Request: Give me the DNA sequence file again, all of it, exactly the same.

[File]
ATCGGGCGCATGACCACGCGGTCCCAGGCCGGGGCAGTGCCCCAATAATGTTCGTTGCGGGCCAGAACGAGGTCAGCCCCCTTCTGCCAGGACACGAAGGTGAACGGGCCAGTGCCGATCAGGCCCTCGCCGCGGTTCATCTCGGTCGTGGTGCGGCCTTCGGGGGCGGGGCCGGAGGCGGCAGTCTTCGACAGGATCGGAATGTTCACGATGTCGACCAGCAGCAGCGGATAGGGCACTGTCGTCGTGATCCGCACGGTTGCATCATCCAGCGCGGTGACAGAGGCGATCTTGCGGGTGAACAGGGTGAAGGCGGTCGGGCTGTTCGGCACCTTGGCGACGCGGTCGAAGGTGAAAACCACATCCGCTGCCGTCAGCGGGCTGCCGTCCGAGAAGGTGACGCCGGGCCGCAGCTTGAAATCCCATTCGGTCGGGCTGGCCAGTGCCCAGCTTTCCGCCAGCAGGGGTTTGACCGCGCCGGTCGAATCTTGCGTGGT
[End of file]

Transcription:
ATCGGGCGCATGACCACGCGGTCCCAGGCCGGGGCAGTGCCCCAATAATGTTCGTTGCGGGCCAGAACGAGGTCAGCCCCCTTCTGCCAGGACACGAAGGTGAACGGGCCAGTGCCGATCAGGCCCTCGCCGCGGTTCATCTCGGTCGTGGTGCGGCCTTCGGGGGCGGGGCCGGAGGCGGCAGTCTTCGACAGGATCGGAATGTTCACGATGTCGACCAGCAGCAGCGGATAGGGCACTGTCGTCGTGATCCGCACGGTTGCATCATCCAGCGCGGTGACAGAGGCGATCTTGCGGGTGAACAGGGTGAAGGCGGTCGGGCTGTTCGGCACCTTGGCGACGCGGTCGAAGGTGAAAACCACATCCGCTGCCGTCAGCGGGCTGCCGTCCGAGAAGGTGACGCCGGGCCGCAGCTTGAAATCCCATTCGGTCGGGCTGGCCAGTGCCCAGCTTTCCGCCAGCAGGGGTTTGACCGCGCCGGTCGAATCTTGCGTGGT